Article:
The first Europeans known to have reached New Zealand were Dutch explorer Abel Janszoon Tasman and his crew in 1642.[10] Several of the crew were killed by Māori and no Europeans returned to New Zealand until British explorer James Cook's voyage of 1768–71.[10] Cook reached New Zealand in 1769 and mapped almost all of the coastline. Following Cook, New Zealand was visited by numerous European and North American whaling, sealing and trading ships. They traded European food and goods, especially metal tools and weapons, for Māori timber, food, artefacts and water. On occasion, Europeans traded goods for sex.[11] Māori agriculture and warfare were transformed by the potato and the musket, although the resulting Musket Wars died out once the tribal imbalance of arms had been rectified. From the early nineteenth century, Christian missionaries began to settle New Zealand, eventually converting most of the Māori population, who had become disillusioned with their indigenous faith by the introduction of Western culture. The European peoples are the various nations and ethnic groups of Europe. ... Portrait of Tasman Abel Janszoon Tasman (1603 - October 10, 1659), was a Dutch seafarer, explorer, and merchant. ... This article is about the British explorer. ... Whale-Fishing. ... ... For other uses, see Potato (disambiguation). ... Muskets and bayonets aboard the frigate Grand Turk. ... The Musket Wars were a series of battles fought between various tribal groups of Maori in the early 1800s, primarily on the North Island in New Zealand. ... A missionary is a propagator of religion, often an evangelist or other representative of a religious community who works among those outside of that community. ... For this articles equivalent regarding the East, see Eastern culture. ...

Signing of the Treaty of Waitangi
Signing of the Treaty of Waitangi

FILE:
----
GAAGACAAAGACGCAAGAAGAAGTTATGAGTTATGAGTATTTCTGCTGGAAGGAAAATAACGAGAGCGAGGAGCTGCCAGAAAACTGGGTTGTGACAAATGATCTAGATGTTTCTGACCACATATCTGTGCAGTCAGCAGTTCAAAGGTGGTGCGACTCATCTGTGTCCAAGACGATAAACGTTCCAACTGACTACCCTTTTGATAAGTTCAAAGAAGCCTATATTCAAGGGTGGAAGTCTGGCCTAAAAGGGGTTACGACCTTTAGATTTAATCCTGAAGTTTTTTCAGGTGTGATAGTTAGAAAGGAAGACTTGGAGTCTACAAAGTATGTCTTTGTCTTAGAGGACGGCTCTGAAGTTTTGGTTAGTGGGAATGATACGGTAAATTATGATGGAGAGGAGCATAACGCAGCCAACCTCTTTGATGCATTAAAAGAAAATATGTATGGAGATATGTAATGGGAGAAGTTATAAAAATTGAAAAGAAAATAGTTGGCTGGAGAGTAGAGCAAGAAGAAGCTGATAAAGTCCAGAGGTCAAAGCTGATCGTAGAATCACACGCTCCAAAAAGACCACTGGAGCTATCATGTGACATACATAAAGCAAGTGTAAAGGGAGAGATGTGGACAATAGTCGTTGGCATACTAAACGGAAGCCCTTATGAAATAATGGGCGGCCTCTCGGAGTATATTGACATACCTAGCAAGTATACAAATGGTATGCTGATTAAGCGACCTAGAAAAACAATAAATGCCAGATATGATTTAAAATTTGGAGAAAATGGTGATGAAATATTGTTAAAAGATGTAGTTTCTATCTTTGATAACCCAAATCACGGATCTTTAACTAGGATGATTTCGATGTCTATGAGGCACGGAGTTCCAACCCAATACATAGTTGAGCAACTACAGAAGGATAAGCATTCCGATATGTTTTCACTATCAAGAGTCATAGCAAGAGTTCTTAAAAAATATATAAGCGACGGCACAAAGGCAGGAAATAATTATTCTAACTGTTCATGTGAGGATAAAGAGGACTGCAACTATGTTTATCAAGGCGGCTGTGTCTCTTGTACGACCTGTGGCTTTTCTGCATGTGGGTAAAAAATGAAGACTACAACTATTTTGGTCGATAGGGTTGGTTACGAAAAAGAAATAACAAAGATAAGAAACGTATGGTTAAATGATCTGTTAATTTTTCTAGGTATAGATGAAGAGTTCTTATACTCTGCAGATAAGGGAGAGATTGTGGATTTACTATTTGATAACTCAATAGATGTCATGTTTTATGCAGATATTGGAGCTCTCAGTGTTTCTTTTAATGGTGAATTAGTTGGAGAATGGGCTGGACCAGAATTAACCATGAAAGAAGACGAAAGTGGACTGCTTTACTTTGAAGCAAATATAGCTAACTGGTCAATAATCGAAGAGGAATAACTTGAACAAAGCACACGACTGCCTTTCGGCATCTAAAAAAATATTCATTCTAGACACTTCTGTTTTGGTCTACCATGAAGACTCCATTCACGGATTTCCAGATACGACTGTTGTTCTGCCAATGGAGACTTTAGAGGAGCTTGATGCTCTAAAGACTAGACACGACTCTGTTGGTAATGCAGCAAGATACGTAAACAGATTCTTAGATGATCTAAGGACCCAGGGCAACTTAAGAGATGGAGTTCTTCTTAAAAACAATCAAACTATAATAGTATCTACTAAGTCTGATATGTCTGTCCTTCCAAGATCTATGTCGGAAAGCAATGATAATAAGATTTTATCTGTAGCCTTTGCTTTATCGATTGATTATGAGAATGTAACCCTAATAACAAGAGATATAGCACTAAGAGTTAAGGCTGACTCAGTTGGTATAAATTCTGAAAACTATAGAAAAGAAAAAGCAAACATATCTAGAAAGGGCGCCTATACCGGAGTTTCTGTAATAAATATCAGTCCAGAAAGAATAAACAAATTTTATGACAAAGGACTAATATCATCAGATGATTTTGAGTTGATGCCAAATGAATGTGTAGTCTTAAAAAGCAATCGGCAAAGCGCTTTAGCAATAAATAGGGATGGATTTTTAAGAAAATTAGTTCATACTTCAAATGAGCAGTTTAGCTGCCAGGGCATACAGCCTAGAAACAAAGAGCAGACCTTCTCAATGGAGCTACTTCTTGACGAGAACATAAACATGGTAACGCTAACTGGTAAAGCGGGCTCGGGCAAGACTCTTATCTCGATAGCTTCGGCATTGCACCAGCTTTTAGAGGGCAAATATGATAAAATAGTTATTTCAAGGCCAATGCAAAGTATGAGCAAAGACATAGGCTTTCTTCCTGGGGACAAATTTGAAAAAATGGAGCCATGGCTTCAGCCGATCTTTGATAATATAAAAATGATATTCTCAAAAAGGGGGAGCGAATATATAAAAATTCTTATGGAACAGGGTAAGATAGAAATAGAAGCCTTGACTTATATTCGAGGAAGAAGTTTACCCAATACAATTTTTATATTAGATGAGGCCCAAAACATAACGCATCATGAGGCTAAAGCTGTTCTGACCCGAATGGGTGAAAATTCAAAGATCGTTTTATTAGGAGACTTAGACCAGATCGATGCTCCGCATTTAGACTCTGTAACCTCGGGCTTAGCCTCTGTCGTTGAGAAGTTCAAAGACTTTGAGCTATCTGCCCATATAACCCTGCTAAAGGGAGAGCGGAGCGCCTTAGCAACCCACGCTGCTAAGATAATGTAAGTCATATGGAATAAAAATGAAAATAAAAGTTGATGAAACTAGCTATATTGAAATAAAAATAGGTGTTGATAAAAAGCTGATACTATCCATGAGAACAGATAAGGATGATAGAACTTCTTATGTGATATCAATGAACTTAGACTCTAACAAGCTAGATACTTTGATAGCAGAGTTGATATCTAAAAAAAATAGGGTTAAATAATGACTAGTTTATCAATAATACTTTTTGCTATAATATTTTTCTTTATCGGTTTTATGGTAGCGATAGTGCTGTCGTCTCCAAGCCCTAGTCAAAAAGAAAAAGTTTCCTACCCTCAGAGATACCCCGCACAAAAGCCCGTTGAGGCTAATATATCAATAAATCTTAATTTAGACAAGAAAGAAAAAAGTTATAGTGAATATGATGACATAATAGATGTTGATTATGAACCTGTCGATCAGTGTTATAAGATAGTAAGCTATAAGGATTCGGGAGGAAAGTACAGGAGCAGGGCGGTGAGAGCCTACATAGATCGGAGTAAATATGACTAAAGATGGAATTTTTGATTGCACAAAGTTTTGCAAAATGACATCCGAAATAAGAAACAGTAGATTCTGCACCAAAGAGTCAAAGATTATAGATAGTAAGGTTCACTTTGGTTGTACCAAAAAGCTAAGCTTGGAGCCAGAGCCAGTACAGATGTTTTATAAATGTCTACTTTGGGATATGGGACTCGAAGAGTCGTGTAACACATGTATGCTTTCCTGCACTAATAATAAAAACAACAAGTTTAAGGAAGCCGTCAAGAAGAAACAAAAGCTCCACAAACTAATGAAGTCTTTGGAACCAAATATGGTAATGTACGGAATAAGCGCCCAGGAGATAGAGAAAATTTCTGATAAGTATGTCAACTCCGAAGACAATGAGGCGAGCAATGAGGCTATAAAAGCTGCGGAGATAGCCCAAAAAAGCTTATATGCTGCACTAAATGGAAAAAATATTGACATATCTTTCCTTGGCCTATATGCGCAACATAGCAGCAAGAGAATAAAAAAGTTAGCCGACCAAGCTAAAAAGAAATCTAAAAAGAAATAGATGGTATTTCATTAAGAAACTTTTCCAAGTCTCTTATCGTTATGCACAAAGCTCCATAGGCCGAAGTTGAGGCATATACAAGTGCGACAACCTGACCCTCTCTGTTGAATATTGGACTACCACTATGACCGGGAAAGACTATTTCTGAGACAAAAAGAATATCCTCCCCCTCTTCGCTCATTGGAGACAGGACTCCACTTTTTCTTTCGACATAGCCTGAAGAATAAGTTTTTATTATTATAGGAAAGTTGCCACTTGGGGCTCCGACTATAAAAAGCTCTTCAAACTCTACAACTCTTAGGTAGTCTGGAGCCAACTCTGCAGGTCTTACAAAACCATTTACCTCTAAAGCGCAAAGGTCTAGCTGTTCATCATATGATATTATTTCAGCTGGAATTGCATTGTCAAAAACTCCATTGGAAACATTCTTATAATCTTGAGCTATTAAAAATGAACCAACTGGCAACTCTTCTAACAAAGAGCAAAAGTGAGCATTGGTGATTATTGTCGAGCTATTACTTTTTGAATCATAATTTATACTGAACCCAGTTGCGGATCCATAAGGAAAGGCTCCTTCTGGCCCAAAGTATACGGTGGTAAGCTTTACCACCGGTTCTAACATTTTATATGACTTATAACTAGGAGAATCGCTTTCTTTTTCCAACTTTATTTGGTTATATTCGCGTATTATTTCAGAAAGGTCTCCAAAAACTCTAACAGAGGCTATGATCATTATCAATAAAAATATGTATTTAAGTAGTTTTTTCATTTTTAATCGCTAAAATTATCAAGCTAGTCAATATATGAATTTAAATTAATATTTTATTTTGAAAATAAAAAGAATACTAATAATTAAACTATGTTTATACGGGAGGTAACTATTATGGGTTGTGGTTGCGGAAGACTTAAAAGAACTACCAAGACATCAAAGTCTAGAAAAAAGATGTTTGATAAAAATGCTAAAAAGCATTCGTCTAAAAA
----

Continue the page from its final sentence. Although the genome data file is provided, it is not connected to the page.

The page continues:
Becoming aware of the lawless nature of European settlement and increasing interest in the territory by the French, the British government sent William Hobson to New Zealand to claim sovereignty and negotiate a treaty with Māori.[i] The Treaty of Waitangi was first signed in the Bay of Islands on 6 February 1840. The drafting was done hastily and confusion and disagreement continues to surround the translation. The Treaty is regarded as New Zealand's foundation as a nation and is revered by Māori as a guarantee of their rights. Hobson initially selected Okiato as the capital in 1840, before moving the seat of government to Auckland in 1841. Image File history File links Waitangi_Treaty-1-.jpg‎ Summary taken from http://en. ... Image File history File links Waitangi_Treaty-1-.jpg‎ Summary taken from http://en. ... One of the few extant copies of the Treaty of Waitangi The Treaty of Waitangi (Māori: Tiriti o Waitangi) is a treaty signed on February 6, 1840 by representatives of the British Crown, and Māori chiefs from the North Island of New Zealand. ... The United Kingdom is a unitary state and a democratic constitutional monarchy. ... William Hobson (September 26, 1792 - September 10, 1842), was the first Governor of New Zealand and co-author of the Treaty of Waitangi. ... “Sovereign” redirects here. ... One of the few extant copies of the Treaty of Waitangi The Treaty of Waitangi (Māori: Tiriti o Waitangi) is a treaty signed on February 6, 1840 by representatives of the British Crown, and Māori chiefs from the North Island of New Zealand. ... Russell, Bay of Islands. ... is the 37th day of the year in the Gregorian calendar. ... 1840 is a leap year starting on Wednesday (link will take you to calendar). ... Okiato or Old Russell is a small holiday spot in the Bay of Islands, New Zealand, seven km south of present-day Russell. ... For other uses, see Auckland (disambiguation). ...